Special Re-Launch Issue - Body, Affect, Life

It thus seemed timely to re-launch Body & Society as the key journal for publishing work related to body-matters, and also to re-position the journal as leading and shaping the trans-disciplinary field of body-studies. In our role we have identified a number of emergent themes that are shaping the field, and these include a renewed interest in relation to life and affect across the social sciences and humanities. The paradigms of life and affect break down the distinction between humans and other life forms, and is echoed in debates across the biological and 'environmental' sciences. This is a new post-humanism that examines our communality with other forms of creaturely life and companion species, and the need for a non-anthropocentric ethics. The body that organizes such diverse practices and areas of experience is a body that is open, relational, human and non-human, material, indeterminate, immaterial, multiple, sentient and processual.

Editorial Assistant
Simon Dawes Nottingham Trent University, UK
TCS Website Manager
Souvik Mukherjee Nottingham Trent University, UK
Editorial Board
Lisa Blackman Goldsmiths, University of London
Roger Burrows University of York
Patricia Clough The Graduate Center, CUNY
Nick Crossley University of Manchester
Mike Featherstone Goldsmiths, University of London
Chris Shilling University of Kent
Couze Venn Goldsmiths, University of London
Associate Editors
Gary L Albrecht University of Illinois at Chicago
Rosi Braidotti Utrecht University, The Netherlands
Robin Bunton Hull/York Medical School (HYMS), University of York
Pasi Falk University of Helsinki
Arthur Frank University of Calgary, Canada
Sarah Franklin Cambridge University, UK
Ann Game University of New South Wales
Uta Gerhardt University of Heidelberg, Germany
Rick Gruneau Simon Fraser University, Burnaby, Canada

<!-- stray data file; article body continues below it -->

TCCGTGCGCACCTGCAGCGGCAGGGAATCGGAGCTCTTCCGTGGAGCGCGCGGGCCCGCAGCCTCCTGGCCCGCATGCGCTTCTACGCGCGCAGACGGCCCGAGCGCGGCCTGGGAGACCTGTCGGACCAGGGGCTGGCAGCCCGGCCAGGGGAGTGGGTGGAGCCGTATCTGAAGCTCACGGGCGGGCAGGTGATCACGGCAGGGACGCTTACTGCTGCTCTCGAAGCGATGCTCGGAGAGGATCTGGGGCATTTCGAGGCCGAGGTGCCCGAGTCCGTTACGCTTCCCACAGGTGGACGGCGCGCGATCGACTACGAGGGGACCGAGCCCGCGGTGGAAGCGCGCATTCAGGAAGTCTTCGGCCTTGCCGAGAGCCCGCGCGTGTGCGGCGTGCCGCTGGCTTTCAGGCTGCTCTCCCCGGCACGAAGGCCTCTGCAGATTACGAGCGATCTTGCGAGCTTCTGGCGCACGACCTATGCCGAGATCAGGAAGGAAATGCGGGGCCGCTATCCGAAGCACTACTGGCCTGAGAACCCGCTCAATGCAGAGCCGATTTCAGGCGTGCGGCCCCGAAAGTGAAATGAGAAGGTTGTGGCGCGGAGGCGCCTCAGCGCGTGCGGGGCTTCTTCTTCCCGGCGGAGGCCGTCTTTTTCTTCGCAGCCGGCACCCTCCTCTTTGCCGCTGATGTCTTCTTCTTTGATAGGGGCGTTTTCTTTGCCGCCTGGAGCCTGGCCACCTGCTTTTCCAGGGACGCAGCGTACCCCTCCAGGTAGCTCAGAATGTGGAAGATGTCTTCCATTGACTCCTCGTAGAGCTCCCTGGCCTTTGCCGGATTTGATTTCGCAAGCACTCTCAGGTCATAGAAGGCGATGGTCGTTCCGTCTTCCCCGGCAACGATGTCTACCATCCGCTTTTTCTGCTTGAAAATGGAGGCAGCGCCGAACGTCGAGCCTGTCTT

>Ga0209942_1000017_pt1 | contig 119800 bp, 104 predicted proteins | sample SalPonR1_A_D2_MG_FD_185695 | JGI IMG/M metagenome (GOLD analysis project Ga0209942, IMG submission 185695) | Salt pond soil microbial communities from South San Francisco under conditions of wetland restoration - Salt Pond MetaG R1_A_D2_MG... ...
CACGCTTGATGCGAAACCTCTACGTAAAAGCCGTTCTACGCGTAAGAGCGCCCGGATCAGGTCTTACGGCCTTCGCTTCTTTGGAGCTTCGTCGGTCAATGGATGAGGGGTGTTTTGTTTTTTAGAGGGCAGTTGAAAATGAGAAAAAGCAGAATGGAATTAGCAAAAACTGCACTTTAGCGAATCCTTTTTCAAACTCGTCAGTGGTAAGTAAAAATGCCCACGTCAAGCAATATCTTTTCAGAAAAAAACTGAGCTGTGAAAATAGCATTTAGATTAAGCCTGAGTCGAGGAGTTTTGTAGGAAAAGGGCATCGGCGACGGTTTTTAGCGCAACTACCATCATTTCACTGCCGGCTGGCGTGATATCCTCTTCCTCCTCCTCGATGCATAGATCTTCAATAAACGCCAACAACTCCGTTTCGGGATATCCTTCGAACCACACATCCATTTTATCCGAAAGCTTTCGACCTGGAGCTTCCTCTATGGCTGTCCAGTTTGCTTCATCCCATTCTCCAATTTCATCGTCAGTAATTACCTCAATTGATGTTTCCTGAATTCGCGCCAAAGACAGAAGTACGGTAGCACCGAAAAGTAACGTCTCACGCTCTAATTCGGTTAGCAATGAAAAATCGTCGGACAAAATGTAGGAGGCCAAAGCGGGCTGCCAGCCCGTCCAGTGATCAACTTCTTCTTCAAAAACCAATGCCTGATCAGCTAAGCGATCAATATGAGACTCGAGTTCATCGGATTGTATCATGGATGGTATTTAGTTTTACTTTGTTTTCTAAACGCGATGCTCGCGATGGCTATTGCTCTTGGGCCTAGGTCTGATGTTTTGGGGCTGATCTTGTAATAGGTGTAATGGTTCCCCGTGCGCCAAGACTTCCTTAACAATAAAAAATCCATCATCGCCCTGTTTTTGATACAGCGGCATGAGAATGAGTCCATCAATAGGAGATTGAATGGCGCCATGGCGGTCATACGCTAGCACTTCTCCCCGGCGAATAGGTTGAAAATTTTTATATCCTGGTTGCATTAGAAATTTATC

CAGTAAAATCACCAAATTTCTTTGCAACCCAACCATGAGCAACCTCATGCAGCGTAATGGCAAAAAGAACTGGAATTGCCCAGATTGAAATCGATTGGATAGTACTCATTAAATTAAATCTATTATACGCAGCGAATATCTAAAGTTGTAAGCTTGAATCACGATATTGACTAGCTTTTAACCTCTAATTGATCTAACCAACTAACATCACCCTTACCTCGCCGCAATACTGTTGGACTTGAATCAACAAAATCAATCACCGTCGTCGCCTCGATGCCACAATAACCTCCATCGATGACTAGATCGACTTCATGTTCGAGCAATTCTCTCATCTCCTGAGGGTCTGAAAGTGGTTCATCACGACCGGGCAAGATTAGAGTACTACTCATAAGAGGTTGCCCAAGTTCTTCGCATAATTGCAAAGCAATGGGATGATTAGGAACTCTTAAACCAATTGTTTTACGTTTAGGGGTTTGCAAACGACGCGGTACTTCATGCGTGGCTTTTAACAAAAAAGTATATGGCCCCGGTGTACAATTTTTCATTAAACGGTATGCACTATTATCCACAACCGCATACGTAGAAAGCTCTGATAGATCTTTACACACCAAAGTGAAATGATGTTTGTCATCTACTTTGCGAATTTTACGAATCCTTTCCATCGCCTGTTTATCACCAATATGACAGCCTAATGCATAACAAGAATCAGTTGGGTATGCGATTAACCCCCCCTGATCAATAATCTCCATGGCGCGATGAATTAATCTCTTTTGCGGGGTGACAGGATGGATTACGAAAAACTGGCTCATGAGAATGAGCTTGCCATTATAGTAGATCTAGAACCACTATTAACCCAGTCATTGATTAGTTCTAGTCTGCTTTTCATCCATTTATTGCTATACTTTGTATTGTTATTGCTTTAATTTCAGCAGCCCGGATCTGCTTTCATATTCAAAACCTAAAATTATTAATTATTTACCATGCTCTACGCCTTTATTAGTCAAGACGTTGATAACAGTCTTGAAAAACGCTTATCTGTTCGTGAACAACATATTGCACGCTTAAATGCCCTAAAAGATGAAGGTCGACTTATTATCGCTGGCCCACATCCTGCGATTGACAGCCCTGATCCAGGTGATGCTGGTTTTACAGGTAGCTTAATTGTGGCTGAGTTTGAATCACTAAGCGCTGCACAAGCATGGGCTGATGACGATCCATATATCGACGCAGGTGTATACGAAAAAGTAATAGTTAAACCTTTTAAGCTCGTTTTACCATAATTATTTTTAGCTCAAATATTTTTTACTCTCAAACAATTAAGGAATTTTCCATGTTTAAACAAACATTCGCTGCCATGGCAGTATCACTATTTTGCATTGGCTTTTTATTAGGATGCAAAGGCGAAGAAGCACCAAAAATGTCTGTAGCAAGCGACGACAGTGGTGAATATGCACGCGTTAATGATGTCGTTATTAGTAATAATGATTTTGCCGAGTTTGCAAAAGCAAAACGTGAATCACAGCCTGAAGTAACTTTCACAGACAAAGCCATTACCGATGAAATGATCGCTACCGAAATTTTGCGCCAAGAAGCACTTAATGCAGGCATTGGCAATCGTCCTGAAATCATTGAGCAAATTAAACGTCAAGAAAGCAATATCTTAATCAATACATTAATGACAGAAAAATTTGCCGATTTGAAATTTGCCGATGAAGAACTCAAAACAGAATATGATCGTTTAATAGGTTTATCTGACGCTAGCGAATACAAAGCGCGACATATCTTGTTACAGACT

David Le Breton Faculte des sciences sociales, France
Mica Nava University of East London
John O'Neill York University, Canada
Elspeth Probyn University of Sydney, Australia
Kevin Robins Goldsmiths College, University of London, UK
Chris Rojek City University London, UK
Nancy Scheper Hughes University of California, USA
Michael J. Shapiro University of Hawaii, Manoa
Richard Shusterman Florida Atlantic University, USA
Meenakshi Thapan Delhi School of Economics, University of Delhi, India
Estella Tincknell Nottingham Trent University, Nottingham
Loic Wacquant University of California, Berkeley, USA
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  • Vocational Search
    1. Article types
      1.1 Standard Articles
      1.2 Special Issue/Special Section Articles
      1.2.1Special Issue/Special Section Proposals
      1.3 Notes and Commentary Pieces
      1.4 Interviews
      1.5 Review Articles
      1.6 Book Reviews
    2. Editorial Policies
      2.1 Peer review policy
      2.2 Authorship
      2.3 Acknowledgments
      2.4 Funding
      2.5 Declaration of conflicting interests
    3. Publishing Policies
      3.1 Publication Ethics
      3.1.1 Plagiarism
      3.1.2 Prior publication
      3.2 Contributor's publishing agreement
      3.3 Open Access and author archiving
      3.4 Permissions
    4. Preparing your manuscript
      4.1 Word processing formats
      4.2 Artwork, figures and other graphics
      4.3 Supplementary material
      4.4 Reference style
      4.5 English language editing services
    5. Submitting your manuscript
      5.1 How to submit your manuscript
      5.2 Title, keywords and abstracts
      5.3 Corresponding author contact details
    6. On acceptance and publication
      6.1 Revised Papers
      6.2 Accepted with Minor Revisions
      6.3 Accepted Papers: Preparation of Manuscript for Publication
      6.4 Key to Editorial Decision Categories
      6.5 SAGE Production
      6.6 Access to your published article
      6.7 Online First publication
    7. Refereeing for Body & Society
    8. Further Information
      8.1 Feedback/Correspondence
      8.2 Contacts

    1. Article types

    B&S operates with a range of manuscript types. All manuscripts are considered for publication on the understanding that they have not been previously published and that they are not under consideration elsewhere. Copies or similar versions of the article should not be available on the internet while the submission is under review.

    The main manuscript types are as follows:

    1.1 Standard Articles

    1. Articles published in B&S are refereed. The refereeing process is blind, so contributors should take care to remove any obvious indications of authorship.

    2. While contributors can submit articles in any major language, the preferred language is English. The language of publication is English. Authors who wish to submit an article in another language should contact the editorial office (bod@sagepub.co.uk) first.